BEIJING There has been a big rise in the number of foreigners learning Chinese, but still too few are studying the language, officials said on Thursday, worried this may affect efforts to soften China's global image.
China began setting up Confucius Institutes in 2004 to teach Chinese and they are now in 81 countries, but efforts to expand them are being hampered by too few teachers and poor teaching materials.
"At present, the basis for the studying or teaching of Chinese is very weak, unlike for English, French or Spanish, which have been popularized for hundreds of years," said Xu Lin, director of the Confucius Institute Headquarters.
Xu, speaking to reporters on the sidelines of China's annual meeting of parliament, said that in the United States more students studied Latin at middle school than Chinese.
"Though the desire to learn Chinese is very high, there is a lack of teachers and teaching materials," she added, referring specifically to the Confucius Institute.
"Our teachers and teaching materials are not really appropriate for what's demanded of them overseas."
Still, the number of foreigners learning Chinese around the world now stood at about 40 million, Xu said.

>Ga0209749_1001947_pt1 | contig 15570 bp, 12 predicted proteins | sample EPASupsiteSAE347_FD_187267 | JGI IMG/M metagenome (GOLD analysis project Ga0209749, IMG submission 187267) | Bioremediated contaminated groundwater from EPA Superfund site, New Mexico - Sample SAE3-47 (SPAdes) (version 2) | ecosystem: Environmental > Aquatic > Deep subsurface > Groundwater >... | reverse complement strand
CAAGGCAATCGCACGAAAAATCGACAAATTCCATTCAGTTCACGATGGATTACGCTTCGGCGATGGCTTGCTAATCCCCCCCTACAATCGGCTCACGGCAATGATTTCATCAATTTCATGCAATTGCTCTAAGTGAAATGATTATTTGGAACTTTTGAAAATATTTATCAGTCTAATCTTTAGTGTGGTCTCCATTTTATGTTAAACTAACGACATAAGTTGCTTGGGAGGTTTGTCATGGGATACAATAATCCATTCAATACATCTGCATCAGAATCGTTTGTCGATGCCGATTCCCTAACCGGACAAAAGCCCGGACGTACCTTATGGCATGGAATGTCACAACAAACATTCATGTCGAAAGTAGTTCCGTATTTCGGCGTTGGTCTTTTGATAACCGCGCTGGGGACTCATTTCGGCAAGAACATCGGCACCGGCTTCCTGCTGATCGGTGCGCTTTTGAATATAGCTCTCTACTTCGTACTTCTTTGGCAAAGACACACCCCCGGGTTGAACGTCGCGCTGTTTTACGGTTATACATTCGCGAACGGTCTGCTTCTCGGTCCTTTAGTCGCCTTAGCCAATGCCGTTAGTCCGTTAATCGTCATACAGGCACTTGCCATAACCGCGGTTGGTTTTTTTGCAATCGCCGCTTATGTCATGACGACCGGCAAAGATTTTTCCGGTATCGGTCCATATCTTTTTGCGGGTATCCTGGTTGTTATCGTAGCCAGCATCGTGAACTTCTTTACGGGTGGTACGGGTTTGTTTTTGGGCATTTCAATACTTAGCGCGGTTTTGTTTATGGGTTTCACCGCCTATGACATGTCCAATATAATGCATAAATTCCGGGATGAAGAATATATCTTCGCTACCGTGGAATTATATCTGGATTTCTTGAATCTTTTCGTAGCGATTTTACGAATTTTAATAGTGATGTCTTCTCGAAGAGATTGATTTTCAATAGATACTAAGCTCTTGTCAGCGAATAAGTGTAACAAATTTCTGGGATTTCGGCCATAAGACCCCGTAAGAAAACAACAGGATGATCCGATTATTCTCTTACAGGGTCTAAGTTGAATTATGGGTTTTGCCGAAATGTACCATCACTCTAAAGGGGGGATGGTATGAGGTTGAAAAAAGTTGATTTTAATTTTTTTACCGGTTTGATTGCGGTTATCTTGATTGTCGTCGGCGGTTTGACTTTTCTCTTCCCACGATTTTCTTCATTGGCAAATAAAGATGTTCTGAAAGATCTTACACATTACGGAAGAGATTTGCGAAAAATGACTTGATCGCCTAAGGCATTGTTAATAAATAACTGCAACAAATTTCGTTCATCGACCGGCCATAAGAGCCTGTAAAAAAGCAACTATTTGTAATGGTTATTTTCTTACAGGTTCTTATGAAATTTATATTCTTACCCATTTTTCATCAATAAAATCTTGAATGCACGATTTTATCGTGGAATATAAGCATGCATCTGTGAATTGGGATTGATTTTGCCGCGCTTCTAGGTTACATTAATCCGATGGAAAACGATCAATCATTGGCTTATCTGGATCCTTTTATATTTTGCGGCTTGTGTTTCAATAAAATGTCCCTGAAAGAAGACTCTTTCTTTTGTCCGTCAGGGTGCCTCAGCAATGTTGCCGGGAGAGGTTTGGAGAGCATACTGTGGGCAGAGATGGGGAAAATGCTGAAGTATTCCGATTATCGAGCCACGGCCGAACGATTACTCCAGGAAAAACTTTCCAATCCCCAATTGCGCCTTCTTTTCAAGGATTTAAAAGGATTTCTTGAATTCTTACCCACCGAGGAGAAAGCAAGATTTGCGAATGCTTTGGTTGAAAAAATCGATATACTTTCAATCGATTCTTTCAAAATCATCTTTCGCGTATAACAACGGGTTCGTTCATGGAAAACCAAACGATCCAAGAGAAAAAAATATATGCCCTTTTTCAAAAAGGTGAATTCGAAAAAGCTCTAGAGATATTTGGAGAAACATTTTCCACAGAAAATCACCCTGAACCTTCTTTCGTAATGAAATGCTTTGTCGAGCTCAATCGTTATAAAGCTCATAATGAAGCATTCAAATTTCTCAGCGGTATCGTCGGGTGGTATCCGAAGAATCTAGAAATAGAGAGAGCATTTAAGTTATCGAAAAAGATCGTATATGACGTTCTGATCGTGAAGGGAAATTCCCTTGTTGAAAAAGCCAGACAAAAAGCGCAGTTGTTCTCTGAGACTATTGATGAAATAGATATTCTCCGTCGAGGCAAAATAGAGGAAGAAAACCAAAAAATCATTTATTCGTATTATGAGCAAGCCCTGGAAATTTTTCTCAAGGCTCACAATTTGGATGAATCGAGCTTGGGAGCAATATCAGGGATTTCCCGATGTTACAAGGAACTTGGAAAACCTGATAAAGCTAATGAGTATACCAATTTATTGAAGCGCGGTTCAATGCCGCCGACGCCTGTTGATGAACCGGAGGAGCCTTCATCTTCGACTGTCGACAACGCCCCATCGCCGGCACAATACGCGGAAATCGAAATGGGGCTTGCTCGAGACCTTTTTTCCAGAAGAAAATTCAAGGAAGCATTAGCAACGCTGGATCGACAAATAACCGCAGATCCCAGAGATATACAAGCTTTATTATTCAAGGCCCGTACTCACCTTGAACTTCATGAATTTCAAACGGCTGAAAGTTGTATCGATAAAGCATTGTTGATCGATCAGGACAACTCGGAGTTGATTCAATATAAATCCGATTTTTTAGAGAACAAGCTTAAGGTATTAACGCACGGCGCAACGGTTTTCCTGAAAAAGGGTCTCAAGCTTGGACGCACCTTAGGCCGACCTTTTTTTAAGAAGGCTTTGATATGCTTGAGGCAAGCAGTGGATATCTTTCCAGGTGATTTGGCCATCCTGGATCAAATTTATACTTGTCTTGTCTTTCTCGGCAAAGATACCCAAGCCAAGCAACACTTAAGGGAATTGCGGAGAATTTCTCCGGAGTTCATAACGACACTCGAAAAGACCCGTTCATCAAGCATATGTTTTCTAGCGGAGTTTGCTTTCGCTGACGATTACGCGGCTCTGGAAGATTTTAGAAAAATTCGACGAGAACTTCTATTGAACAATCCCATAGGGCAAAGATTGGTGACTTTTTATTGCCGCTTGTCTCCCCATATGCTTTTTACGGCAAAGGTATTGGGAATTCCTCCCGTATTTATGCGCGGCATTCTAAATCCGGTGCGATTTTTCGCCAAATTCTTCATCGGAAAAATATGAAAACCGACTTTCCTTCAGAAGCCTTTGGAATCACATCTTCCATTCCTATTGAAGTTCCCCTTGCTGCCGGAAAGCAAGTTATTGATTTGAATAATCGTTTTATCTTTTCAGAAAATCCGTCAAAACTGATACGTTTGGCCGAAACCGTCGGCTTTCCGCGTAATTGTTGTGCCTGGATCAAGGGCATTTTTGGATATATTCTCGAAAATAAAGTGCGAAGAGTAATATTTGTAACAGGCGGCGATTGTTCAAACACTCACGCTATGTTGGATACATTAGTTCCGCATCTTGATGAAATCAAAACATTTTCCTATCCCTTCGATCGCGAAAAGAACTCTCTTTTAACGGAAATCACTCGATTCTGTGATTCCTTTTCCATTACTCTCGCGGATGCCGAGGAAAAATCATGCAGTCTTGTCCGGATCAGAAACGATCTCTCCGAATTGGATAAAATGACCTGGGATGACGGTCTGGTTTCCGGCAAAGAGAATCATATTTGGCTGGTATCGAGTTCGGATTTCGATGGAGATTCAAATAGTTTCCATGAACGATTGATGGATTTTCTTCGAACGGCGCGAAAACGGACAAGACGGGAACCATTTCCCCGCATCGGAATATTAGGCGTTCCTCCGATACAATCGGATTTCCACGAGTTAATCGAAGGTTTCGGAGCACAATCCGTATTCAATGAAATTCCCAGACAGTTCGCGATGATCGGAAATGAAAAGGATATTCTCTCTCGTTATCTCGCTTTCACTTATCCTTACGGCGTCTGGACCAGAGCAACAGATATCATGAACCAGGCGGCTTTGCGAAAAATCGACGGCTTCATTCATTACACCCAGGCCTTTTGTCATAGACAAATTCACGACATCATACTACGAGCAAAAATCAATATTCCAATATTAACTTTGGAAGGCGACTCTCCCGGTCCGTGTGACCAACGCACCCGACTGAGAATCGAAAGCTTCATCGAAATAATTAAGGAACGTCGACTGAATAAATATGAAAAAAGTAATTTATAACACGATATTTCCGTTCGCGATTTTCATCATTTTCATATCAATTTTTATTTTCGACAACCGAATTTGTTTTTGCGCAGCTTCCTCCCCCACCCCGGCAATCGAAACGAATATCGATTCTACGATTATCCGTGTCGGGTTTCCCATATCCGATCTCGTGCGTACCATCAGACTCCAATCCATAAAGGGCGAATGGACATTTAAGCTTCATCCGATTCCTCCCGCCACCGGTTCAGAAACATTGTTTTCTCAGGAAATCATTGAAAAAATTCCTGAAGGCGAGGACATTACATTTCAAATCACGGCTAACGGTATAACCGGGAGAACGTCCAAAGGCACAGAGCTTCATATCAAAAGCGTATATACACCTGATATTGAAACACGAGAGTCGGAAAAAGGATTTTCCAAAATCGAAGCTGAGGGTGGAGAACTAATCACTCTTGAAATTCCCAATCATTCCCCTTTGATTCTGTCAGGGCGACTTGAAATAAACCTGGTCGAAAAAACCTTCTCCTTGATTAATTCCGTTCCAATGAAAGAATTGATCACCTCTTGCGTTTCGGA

China originally planned to have more than 100 Confucius Institutes worldwide by 2008, but by the end of last year already had more than 250, such is the demand.
Ironically, China's ruling Communist Party once condemned the ancient philosopher Confucius after whom the institute is named, and tried to eradicate the principles he taught, such as loyalty to family and tradition, saying they were "reactionary."
But the government has begun reviving some old practices, including promoting certain aspects of Confucianism, as the Party seeks to make traditional virtues an anchor of order and stability during times of social change.
Zhu Chongshi, president of Xiamen University in southeastern China, said promoting Chinese language and culture globally would be good for the country's image.
"What is soft power? The best soft power is to let people know you, understand you, love you." he said. "Less than one percent of U.S. students study Chinese. With a situation like that, it's impossible for China to raise its soft power."
"Setting up Confucius Institutes can have a huge effect on promoting understanding between China and the world. It will help the people of the world objectively, fully and properly know China's people and culture," he said.
"This is the best path to show China's soft power."
(Editing by Sugita Katyal)